Mr Greenall said they had found the citations and papers extolling Mr MacRae's bravery and they would be kept till he could be found and they were returned to him. One of Mr Greenall's scariest moments on the Canterbury was soon after the ship was launched. During sea trials off England the steering gear failed as they were about to go through a breakwater as they left port. The ship was controlled by changing the speed of the port and starboard engines or reversing them but for a few minutes there were some nervous people on the bridge and in the damage control headquarters where Mr Greenall was on duty.
"We lost power to the steering. There are processes in place to overcome that but it is not a very good look." For Mr Greenall there were mostly good times to remember, particularly on the British designed and built Leander-class frigates. They were originally built to operate around England, and in the unforgiving North Atlantic Ocean.
"They were a particularly good sea boat," he said. However, the Leander-class frigates were known to have a hull weakness just forward of the bridge and the frigates that have already been sunk, Waikato and Wellington, had broken in half at the weak point.
Mr Greenall hoped that would not happen when Canterbury was sunk at Deep Water Cove. The sinking site had a flat, sandy bottom and if the ship could be sunk on an even keel it could sit on the bottom in one piece for many years as a drive attraction, he said. The tentative sinking date has been set for October 20, almost 36 years to the day after the ship was commissioned.

UPDATE: 30/03/2007: Women gear up for frigate work
. Women's status in society may have improved since the days when feminists rallied behind slogans like 'girls can do anything'. But there are still many professions in which women are underrepresented and the scrap metal business is arguably one of them. Three of the 20 labourers and their supervisors stripping the frigate Canterbury for scuttling near Cape Brett are women, and two of them are new to this type of work.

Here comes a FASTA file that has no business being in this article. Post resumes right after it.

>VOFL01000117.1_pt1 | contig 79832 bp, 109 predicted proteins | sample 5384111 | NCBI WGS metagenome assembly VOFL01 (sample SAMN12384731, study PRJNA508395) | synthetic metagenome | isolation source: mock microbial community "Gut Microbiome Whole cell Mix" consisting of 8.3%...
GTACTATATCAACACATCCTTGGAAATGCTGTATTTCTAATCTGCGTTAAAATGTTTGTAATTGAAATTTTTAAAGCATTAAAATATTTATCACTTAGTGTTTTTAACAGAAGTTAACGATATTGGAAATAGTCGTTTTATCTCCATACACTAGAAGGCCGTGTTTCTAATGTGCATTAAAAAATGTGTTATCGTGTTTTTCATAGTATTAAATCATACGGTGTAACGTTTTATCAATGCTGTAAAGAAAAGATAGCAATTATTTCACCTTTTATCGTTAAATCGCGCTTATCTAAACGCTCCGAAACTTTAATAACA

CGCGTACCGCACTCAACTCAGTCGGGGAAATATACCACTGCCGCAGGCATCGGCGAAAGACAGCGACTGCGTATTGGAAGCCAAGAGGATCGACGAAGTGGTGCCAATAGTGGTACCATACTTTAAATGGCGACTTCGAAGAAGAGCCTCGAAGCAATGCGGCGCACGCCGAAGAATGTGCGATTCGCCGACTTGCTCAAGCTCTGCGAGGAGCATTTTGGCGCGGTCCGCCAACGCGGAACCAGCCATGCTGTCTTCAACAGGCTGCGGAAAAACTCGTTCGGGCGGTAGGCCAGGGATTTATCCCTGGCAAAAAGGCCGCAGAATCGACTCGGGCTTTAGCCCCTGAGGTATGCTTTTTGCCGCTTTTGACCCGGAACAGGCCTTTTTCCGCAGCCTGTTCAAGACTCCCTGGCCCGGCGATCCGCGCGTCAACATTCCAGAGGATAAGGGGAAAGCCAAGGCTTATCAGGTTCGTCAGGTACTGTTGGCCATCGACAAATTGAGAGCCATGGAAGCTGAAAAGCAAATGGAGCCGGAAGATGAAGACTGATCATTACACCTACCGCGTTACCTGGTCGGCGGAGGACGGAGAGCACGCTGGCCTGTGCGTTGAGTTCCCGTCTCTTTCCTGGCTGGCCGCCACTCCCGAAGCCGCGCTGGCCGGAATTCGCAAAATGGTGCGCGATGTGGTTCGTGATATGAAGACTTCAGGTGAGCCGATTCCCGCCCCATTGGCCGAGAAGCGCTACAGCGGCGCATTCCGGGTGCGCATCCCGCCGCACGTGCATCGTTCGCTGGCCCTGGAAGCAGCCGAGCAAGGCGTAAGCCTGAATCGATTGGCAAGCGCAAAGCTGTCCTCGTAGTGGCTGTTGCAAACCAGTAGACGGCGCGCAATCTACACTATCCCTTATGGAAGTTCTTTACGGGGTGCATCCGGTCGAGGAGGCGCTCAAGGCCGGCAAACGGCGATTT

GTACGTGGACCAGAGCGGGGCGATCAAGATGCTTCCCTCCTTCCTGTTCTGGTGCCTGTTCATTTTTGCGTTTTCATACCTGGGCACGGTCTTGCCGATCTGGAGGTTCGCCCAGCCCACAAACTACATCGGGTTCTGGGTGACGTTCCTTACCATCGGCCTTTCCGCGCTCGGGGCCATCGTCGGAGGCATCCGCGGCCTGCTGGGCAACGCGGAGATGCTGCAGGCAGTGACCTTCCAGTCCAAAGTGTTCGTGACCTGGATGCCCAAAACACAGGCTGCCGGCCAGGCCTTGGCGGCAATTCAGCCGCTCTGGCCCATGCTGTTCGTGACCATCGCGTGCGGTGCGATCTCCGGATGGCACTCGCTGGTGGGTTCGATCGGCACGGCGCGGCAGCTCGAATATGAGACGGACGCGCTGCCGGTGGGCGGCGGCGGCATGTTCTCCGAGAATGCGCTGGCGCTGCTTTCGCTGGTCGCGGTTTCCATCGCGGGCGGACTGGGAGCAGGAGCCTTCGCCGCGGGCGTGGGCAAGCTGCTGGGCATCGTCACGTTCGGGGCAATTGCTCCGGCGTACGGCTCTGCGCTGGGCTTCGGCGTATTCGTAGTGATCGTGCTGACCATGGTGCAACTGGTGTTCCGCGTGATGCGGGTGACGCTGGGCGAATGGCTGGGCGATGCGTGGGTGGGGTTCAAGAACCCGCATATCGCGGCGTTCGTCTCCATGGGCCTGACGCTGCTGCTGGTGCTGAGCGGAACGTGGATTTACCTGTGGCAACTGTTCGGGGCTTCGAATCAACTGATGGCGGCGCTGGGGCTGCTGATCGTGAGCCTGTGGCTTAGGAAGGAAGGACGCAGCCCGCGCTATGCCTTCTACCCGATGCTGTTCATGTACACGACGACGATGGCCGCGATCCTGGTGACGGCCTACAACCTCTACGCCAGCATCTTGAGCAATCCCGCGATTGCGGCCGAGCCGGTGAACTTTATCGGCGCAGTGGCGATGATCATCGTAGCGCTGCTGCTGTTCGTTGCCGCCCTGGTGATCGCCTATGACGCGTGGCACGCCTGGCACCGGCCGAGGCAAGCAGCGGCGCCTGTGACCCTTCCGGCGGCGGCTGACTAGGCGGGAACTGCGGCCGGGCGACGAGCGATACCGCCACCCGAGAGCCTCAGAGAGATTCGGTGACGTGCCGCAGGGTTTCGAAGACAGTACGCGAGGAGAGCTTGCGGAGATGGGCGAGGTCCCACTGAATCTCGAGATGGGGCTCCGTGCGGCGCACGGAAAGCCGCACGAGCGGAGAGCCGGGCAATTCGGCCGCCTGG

Natasha Fussell of Rawhiti was unemployed before working on the frigate, but seized the chance to be a part of the project that is important to her partner's hapu. "It's an experience of a lifetime," she says.
The job has involved ripping out interior fittings and electrical wiring in poorly lit compartments below deck. Previously a stranger to spanners, screwdrivers and socket sets, Natasha is considering a career in the scrap metal business when the Work and Income subsidised job ends in six months. Holly Rewha, also of Rawhiti, was a fulltime mum before joining the Canterbury crew.
Like Natasha, the experience has opened her mind to new career opportunities. "I'm thinking of becoming a mechanic, because I've got the hands to fit into small gaps and, by the time I start the training, I will have the muscles too," she says. Supervisor Trudy Perry of Whangarei is treating the job as another chapter in a varied work history that includes light engineering, landscape gardening and building. "It will be another adventure wherever I go in six months. The world's our oyster," she says

. UPDATE: 29/03/2007: Illegal fishing boat to become new reef
An illegal fishing vessel confiscated by the Australian government will be scuttled to form a new artificial reef in the Northern Territory. The Medkhanun 3, an East Timorese-flagged gillnetter caught last year in Australia's northern waters, will be sunk in Darwin harbour. Federal Fisheries Minister Eric Abetz said the plan to turn the 27 metre steel hulled boat into a reef was put forward by the territory's Amateur Fishermen's Association.

"The NT government ... will now make arrangements to sink the vessel at a suitable location within Darwin harbour," Senator Abetz said in a statement. "The sunken vessel will create an artificial reef that will become an attractive site for recreational fishing and diving." The master of the Medkhanun 3 was convicted and fined $150,000 for illegal fishing offences.

UPDATE: 20/03/2007: Brady on Scuba — Wreck diving: ‘Not the booty, but the beauty’